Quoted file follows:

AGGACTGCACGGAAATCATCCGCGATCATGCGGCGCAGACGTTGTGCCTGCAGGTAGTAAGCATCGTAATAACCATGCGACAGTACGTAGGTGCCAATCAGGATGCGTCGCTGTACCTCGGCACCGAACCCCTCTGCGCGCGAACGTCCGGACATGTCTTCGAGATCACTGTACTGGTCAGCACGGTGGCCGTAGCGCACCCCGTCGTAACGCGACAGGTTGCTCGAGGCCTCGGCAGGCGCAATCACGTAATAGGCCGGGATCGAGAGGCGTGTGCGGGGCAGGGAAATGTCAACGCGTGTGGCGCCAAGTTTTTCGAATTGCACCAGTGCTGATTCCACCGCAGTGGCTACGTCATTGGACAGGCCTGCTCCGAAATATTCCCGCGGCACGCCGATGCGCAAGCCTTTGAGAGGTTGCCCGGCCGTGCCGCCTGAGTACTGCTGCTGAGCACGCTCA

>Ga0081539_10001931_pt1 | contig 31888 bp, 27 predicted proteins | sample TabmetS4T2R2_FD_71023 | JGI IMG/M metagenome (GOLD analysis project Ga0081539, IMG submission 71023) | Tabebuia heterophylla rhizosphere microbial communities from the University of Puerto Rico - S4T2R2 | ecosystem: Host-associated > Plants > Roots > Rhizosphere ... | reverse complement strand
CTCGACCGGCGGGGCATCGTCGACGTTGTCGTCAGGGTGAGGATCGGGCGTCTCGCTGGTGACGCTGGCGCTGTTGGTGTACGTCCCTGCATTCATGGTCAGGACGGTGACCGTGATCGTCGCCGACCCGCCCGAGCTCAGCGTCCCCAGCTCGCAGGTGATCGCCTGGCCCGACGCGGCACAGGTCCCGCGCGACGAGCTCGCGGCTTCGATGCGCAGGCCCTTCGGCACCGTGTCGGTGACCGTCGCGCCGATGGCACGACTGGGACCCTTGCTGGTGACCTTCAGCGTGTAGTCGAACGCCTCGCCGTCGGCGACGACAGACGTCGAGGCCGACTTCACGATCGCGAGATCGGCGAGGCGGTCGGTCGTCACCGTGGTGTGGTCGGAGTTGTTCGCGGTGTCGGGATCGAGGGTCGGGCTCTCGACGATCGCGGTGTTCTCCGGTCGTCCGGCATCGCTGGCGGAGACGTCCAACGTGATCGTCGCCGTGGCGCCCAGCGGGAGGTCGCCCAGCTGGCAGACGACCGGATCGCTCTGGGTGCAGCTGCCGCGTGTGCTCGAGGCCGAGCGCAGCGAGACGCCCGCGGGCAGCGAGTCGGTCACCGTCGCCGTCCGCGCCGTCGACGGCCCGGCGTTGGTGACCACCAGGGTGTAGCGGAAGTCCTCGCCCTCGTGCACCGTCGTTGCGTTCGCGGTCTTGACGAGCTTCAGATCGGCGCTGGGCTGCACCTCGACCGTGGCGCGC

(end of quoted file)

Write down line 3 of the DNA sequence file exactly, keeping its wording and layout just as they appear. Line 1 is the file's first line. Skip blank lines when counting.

CTCGACCGGCGGGGCATCGTCGACGTTGTCGTCAGGGTGAGGATCGGGCGTCTCGCTGGTGACGCTGGCGCTGTTGGTGTACGTCCCTGCATTCATGGTCAGGACGGTGACCGTGATCGTCGCCGACCCGCCCGAGCTCAGCGTCCCCAGCTCGCAGGTGATCGCCTGGCCCGACGCGGCACAGGTCCCGCGCGACGAGCTCGCGGCTTCGATGCGCAGGCCCTTCGGCACCGTGTCGGTGACCGTCGCGCCGATGGCACGACTGGGACCCTTGCTGGTGACCTTCAGCGTGTAGTCGAACGCCTCGCCGTCGGCGACGACAGACGTCGAGGCCGACTTCACGATCGCGAGATCGGCGAGGCGGTCGGTCGTCACCGTGGTGTGGTCGGAGTTGTTCGCGGTGTCGGGATCGAGGGTCGGGCTCTCGACGATCGCGGTGTTCTCCGGTCGTCCGGCATCGCTGGCGGAGACGTCCAACGTGATCGTCGCCGTGGCGCCCAGCGGGAGGTCGCCCAGCTGGCAGACGACCGGATCGCTCTGGGTGCAGCTGCCGCGTGTGCTCGAGGCCGAGCGCAGCGAGACGCCCGCGGGCAGCGAGTCGGTCACCGTCGCCGTCCGCGCCGTCGACGGCCCGGCGTTGGTGACCACCAGGGTGTAGCGGAAGTCCTCGCCCTCGTGCACCGTCGTTGCGTTCGCGGTCTTGACGAGCTTCAGATCGGCGCTGGGCTGCACCTCGACCGTGGCGCGC